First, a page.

Cannes Day 8: Revisiting Jim Jarmusch and a cat or dog’s death

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Jim Jarmusch in Cannes. Please notice the artful placement in the lower left corner of my thumb. I'm starting a series called Charles Ealy's thumb meets famous people.
Jim Jarmusch in Cannes. Please notice the artful placement in the lower left corner of my thumb. I'm starting a series called Charles Ealy's thumb meets famous people.

Jim Jarmusch in Cannes. Please notice the artful placement in the lower left corner of my thumb. I’m starting a series called Charles Ealy’s thumb meets famous people.

As I’ve written before, I once asked Jim Jarmusch about the notion of grace and whether Bill Murray was searching for it in “Broken Flowers.” Jarmusch replied that he didn’t believe in grace and that he stopped going to the Catholic Church when he was 12. At the time, his cat had just died, and he was mourning and asked his priest whether the cat would go to heaven. And the priest said cats didn’t have souls, infuriating Jarmusch.

I was talking to Jarmusch on Wednesday in Cannes because he has a fantastic new movie, “Paterson,” starring Adam Driver.

I explained that I realized I was probably wrong to think about Catholic notions such as grace and that I’d probably have been more correct if I’d used a Zen Buddhist term, and that’s certainly an undercurrent in “Paterson.”

This brought back memories for Jarmusch, although he said he couldn’t remember whether it was his cat or his dog that died. At any rate, he confirmed that he’s more of a Buddhist, although not a strict, practicing one.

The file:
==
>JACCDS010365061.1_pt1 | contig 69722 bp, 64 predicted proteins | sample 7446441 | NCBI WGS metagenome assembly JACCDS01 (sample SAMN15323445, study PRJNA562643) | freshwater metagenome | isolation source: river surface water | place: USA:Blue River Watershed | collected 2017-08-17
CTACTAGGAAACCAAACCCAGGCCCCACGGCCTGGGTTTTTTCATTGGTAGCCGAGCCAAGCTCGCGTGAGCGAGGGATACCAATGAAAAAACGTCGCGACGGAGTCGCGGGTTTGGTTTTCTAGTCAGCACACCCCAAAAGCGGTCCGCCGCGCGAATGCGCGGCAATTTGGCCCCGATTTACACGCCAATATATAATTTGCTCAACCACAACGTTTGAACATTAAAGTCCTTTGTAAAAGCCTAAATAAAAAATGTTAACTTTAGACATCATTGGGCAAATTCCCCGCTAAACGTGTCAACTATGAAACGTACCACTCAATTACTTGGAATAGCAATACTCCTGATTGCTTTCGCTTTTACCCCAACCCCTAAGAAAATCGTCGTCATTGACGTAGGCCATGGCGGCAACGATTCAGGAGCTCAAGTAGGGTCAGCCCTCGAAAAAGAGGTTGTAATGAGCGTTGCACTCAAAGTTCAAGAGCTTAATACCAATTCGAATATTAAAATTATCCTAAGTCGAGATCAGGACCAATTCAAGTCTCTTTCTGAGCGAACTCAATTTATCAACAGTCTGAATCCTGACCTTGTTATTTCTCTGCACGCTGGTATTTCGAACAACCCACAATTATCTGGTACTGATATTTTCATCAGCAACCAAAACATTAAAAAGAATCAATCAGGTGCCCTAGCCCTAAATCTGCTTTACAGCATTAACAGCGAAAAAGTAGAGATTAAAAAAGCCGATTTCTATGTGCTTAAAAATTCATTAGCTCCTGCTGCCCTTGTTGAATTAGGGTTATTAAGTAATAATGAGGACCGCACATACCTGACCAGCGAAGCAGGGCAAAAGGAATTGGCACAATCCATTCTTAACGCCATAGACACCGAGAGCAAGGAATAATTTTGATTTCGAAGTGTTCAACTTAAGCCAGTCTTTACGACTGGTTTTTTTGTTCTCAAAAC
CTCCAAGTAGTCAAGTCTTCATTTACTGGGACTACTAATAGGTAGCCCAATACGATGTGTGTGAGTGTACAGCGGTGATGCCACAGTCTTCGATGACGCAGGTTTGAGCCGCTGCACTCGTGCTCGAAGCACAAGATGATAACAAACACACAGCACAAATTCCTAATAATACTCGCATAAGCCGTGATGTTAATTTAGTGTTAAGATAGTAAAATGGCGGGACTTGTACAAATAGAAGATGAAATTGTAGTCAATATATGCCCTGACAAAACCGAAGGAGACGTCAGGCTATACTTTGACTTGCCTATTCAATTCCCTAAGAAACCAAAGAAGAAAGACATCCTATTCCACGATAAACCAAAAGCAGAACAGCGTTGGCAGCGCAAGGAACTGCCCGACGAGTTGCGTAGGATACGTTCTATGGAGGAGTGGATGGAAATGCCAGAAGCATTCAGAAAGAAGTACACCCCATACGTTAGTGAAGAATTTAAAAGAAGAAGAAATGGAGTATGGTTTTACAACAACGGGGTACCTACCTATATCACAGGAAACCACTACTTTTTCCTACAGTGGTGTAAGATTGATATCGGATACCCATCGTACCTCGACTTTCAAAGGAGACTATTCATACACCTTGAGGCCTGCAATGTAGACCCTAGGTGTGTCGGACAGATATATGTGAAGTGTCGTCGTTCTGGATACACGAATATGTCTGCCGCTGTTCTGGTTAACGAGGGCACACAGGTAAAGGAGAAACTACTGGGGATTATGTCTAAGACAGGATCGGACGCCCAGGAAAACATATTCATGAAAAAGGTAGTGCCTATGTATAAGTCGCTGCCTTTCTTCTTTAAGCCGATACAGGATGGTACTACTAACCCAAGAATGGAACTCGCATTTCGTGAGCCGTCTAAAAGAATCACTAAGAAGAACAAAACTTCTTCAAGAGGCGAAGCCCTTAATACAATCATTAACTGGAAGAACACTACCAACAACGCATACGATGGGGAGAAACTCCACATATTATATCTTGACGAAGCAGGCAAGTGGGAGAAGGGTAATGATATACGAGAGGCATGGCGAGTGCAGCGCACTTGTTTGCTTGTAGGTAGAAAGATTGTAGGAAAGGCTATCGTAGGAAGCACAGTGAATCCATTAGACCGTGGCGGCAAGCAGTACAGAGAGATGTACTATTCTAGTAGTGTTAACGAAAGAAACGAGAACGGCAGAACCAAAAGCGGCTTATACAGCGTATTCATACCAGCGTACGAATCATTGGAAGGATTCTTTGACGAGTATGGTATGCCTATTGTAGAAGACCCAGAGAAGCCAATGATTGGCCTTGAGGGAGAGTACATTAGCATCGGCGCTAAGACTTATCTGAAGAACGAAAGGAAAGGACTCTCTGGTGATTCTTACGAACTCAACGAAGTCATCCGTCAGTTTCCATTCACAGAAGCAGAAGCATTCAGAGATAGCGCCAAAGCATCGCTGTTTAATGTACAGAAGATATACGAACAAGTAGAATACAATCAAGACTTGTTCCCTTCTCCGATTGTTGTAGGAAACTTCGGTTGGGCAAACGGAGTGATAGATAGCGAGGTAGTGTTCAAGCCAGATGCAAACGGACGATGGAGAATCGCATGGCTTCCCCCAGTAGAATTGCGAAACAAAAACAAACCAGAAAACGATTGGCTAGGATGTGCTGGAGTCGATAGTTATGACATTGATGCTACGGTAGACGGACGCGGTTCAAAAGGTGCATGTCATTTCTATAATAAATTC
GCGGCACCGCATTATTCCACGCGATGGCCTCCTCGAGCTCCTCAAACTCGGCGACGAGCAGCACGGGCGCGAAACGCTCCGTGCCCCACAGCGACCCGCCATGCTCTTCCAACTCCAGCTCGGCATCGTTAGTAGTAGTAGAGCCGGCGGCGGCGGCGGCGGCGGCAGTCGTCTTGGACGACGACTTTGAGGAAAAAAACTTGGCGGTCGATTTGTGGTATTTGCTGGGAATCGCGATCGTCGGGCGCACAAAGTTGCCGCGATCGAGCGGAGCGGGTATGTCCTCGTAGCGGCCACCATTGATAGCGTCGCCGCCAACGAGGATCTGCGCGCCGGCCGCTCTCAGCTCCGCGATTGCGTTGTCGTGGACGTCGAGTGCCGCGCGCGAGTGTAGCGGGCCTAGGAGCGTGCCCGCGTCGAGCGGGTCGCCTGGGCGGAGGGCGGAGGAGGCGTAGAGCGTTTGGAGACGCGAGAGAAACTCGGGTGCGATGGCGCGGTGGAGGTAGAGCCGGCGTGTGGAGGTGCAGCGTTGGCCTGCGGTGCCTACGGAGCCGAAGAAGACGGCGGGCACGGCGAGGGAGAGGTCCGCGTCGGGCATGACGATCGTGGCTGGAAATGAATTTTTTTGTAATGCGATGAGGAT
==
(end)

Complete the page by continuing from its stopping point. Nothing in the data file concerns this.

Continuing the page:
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He said he does tai chi, and that he’s currently reading the Tibetan Book of the Dead because his mother is old and ill, and he’s trying to prepare himself for her death, at least mentally.

And then he launched into a reverie about his respect for life and energy in all living things, including plants and animals, and said he thinks our big problem is that we have become to “human-centric.”

He does not, however, have a similar attitude toward inanimate objects. “I have a terrible time with them. I’m always breaking a teacup or something, and I have to stop and do tai chi so I can accept that my house is full of broken things,” he says.

He also spoke glowingly of Nellie, the English bulldog who stars in “Paterson,” saying that the initial impulse was to go with a Jack Russell terrier. “She was adorable and looking out for the film,” he says. Nellie passed away two months ago, and was in what Jarmusch considers to be a groundbreaking transgender role as Marvin in “Paterson.”

And, that folks, is the essence of Jarmusch’s droll wit.

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